Correlates of parental control and autonomy support in an interdependent culture: A look at Ghana
It is unclear whether, similar to research findings in Western societies, autonomy support is associated with positive child outcomes, and forceful control with negative outcomes in collectivist societies. A two-part study (N = 190 Ghanaian sixth graders) examined the relations of parental structure, control, and autonomy support in Ghana with child outcomes, and whether autonomy support was at odds with Ghanaian children's values of interdependence and respect for elders. Results showed that structure was related to cognitive perceived competence, parental control was related to controlled regulation around school work and decreased academic engagement, and autonomy support was negatively related to depression and positively related to autonomous forms of motivation, engagement in school, and interestingly, children's endorsement of collectivist cultural values. The importance of distinguishing between parental control and provision of structure, and the implication of the findings for understanding the role of parental autonomy support in diverse cultures, are discussed. © 2012 Springer Science+Business Media, LLC.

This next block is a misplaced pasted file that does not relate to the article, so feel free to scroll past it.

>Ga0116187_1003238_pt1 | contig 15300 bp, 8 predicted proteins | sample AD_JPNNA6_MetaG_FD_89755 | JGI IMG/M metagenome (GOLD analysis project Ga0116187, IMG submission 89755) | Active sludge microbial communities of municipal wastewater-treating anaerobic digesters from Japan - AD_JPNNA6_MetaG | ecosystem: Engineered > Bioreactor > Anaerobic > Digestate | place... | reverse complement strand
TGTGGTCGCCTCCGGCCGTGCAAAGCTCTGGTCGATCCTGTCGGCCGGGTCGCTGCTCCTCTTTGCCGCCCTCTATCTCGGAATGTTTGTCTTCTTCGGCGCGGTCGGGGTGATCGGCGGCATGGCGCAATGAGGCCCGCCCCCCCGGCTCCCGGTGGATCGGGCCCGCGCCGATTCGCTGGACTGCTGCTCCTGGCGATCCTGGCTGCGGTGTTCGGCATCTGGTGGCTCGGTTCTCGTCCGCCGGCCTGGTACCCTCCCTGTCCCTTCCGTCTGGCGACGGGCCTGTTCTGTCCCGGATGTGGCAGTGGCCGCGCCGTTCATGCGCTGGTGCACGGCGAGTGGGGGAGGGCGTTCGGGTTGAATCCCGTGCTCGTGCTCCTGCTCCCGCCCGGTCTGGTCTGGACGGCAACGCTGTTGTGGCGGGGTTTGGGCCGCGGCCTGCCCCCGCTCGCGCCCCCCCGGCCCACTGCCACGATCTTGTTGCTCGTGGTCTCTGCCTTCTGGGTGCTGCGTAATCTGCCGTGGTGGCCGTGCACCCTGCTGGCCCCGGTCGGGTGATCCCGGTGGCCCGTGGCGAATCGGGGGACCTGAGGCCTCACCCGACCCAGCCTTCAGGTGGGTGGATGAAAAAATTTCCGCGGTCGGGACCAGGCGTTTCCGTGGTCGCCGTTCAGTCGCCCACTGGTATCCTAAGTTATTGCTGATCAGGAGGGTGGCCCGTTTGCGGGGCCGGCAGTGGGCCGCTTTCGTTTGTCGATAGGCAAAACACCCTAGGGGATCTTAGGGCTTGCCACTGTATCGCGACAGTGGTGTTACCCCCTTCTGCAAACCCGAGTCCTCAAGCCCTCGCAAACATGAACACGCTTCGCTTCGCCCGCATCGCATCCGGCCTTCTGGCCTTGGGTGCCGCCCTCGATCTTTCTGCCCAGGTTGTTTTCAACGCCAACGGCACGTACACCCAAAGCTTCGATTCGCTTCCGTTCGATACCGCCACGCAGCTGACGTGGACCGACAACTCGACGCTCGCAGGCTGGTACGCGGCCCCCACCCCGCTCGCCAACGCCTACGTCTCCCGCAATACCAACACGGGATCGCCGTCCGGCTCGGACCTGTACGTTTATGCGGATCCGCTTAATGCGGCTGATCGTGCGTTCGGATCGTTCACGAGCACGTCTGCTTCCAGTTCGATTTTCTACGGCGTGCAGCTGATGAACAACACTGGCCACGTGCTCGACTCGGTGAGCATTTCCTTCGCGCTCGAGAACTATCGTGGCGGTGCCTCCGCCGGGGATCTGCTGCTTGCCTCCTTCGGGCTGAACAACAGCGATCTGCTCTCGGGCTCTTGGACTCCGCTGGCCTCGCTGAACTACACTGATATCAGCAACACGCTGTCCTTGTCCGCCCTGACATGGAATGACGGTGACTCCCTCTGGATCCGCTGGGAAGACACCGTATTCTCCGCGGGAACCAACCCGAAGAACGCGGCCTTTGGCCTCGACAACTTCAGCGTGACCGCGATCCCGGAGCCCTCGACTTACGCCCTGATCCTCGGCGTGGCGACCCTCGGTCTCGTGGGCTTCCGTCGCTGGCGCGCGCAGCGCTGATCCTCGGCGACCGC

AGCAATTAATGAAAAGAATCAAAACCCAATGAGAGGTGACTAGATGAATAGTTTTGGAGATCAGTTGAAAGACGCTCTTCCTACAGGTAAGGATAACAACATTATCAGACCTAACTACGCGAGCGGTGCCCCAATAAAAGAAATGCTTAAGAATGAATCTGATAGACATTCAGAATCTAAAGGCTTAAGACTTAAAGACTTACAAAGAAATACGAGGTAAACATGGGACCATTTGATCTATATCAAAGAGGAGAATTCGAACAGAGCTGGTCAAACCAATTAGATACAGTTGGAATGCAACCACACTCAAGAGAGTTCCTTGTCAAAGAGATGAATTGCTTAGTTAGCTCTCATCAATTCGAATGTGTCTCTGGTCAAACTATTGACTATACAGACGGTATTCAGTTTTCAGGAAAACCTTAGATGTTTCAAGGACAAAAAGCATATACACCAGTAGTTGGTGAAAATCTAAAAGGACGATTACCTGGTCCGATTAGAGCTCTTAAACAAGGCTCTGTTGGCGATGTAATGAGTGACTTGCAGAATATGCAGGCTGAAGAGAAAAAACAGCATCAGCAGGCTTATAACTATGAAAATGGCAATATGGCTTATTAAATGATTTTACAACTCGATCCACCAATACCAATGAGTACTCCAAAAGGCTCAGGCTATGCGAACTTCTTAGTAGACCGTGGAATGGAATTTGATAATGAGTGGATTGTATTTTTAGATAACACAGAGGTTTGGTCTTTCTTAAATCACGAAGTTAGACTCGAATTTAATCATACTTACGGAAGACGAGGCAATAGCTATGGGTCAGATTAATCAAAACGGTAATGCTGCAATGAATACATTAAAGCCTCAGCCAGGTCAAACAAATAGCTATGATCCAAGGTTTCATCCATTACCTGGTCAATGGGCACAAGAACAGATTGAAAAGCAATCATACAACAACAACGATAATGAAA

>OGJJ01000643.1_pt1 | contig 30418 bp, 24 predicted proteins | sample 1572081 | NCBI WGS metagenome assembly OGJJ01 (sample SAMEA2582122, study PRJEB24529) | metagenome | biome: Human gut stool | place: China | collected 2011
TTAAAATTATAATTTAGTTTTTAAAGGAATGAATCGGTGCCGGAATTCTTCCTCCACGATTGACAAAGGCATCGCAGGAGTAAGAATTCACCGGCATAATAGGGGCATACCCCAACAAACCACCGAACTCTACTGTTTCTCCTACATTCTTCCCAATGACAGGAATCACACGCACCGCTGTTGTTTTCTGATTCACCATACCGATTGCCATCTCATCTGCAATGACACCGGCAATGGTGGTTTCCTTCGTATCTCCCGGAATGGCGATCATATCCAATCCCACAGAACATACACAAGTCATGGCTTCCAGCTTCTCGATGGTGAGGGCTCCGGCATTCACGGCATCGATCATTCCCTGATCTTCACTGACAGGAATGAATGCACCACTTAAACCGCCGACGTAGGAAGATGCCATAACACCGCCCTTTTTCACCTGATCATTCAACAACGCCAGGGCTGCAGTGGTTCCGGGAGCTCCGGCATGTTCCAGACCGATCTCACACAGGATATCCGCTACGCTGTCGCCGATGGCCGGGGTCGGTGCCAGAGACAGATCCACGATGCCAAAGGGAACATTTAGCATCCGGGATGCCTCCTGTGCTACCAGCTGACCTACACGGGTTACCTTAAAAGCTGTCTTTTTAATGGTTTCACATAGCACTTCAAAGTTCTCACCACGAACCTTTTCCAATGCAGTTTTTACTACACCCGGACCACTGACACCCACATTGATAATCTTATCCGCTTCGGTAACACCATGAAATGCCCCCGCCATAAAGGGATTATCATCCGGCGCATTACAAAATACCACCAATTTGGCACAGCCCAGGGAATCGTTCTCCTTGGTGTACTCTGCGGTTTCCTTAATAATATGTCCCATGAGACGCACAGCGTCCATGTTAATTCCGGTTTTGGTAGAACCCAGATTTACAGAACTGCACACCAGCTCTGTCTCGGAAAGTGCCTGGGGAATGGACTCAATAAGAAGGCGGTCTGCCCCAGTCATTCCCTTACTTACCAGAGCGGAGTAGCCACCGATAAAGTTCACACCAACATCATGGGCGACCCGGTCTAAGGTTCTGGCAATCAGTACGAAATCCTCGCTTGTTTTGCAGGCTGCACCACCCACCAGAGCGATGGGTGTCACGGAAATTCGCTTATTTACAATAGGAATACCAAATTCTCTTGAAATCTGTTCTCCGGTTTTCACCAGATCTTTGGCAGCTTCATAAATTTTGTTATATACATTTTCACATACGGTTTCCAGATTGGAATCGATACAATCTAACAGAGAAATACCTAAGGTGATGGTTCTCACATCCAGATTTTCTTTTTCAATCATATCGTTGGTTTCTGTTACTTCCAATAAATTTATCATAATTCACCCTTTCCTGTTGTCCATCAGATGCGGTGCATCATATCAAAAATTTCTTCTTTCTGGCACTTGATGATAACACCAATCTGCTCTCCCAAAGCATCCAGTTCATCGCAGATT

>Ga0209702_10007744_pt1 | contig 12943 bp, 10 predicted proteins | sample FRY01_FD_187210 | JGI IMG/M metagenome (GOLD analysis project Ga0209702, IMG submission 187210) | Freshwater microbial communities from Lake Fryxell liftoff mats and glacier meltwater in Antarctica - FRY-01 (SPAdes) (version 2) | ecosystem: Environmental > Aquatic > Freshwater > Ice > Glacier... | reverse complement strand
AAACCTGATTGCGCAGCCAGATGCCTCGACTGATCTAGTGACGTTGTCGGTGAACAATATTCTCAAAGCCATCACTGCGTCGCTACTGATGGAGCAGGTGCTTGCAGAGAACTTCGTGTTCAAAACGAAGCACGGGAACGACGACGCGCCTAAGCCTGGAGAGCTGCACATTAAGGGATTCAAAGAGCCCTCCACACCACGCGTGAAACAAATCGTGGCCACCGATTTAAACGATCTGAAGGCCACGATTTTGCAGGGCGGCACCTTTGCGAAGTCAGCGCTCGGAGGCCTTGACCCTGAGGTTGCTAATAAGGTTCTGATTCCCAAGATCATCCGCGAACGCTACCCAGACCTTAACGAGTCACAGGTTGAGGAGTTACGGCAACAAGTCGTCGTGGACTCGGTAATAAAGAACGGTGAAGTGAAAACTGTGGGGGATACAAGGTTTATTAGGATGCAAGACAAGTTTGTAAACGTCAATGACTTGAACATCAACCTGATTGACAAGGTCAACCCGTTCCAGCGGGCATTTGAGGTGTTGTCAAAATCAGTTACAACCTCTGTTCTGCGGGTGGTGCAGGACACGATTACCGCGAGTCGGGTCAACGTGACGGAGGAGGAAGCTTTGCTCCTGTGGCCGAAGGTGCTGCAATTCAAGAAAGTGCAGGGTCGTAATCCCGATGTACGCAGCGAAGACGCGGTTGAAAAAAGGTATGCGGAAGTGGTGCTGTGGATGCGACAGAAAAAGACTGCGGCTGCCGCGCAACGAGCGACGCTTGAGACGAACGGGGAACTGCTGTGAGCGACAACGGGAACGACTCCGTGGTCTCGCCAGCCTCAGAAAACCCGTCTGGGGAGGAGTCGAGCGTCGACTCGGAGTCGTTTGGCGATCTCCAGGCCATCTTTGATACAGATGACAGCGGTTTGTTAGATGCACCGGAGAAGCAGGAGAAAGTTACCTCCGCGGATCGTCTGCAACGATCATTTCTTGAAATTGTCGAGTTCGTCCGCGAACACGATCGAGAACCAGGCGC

Motivation and Emotion
Marbell, Kristine N. and Grolnick, Wendy S., "Correlates of parental control and autonomy support in an interdependent culture: A look at Ghana" (2013). Psychology. 460.